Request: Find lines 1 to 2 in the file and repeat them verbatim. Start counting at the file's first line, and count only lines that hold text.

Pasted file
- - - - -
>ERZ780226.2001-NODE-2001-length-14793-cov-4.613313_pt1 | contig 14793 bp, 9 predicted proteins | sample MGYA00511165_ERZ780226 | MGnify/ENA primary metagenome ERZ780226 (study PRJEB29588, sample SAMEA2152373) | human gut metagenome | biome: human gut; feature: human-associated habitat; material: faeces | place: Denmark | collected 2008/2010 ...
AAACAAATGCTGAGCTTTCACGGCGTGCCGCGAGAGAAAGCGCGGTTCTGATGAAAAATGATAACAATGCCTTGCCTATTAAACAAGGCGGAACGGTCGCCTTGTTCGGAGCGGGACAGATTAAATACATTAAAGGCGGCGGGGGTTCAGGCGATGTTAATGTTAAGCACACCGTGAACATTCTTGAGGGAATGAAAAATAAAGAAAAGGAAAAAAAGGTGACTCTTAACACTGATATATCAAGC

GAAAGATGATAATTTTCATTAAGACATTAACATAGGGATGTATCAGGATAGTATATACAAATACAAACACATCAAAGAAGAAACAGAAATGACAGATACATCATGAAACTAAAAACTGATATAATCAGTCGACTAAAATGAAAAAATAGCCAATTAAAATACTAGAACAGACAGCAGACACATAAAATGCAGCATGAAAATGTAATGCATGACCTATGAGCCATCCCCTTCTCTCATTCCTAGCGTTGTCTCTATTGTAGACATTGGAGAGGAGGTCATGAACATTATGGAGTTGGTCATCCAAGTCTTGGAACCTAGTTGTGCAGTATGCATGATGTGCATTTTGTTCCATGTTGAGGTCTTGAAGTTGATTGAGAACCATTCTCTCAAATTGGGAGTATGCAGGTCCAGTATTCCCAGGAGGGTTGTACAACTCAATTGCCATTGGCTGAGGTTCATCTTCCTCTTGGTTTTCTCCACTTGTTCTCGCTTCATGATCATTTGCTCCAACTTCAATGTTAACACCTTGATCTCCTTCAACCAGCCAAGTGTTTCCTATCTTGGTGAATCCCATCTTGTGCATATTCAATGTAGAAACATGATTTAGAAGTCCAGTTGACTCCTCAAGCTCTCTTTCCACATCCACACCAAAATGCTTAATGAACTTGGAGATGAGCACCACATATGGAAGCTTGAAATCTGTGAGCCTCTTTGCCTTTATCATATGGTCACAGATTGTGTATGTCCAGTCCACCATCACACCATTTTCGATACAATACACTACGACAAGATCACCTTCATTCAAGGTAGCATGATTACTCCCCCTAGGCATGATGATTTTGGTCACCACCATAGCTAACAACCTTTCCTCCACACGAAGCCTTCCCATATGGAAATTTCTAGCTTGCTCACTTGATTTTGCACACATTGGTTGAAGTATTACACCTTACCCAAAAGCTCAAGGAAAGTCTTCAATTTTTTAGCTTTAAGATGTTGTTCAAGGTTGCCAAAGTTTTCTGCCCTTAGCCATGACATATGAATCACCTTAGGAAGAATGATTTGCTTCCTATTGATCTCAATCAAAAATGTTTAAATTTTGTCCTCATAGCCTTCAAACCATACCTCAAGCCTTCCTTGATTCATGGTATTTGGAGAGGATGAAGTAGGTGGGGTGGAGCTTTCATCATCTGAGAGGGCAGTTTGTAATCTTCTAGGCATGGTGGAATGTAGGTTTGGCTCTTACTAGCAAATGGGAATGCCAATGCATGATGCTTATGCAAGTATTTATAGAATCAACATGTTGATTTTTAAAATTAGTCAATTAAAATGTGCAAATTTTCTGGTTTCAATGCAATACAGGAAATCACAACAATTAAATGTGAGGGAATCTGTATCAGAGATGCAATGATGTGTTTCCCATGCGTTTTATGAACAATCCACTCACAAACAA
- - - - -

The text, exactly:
>ERZ780226.2001-NODE-2001-length-14793-cov-4.613313_pt1 | contig 14793 bp, 9 predicted proteins | sample MGYA00511165_ERZ780226 | MGnify/ENA primary metagenome ERZ780226 (study PRJEB29588, sample SAMEA2152373) | human gut metagenome | biome: human gut; feature: human-associated habitat; material: faeces | place: Denmark | collected 2008/2010 ...
AAACAAATGCTGAGCTTTCACGGCGTGCCGCGAGAGAAAGCGCGGTTCTGATGAAAAATGATAACAATGCCTTGCCTATTAAACAAGGCGGAACGGTCGCCTTGTTCGGAGCGGGACAGATTAAATACATTAAAGGCGGCGGGGGTTCAGGCGATGTTAATGTTAAGCACACCGTGAACATTCTTGAGGGAATGAAAAATAAAGAAAAGGAAAAAAAGGTGACTCTTAACACTGATATATCAAGC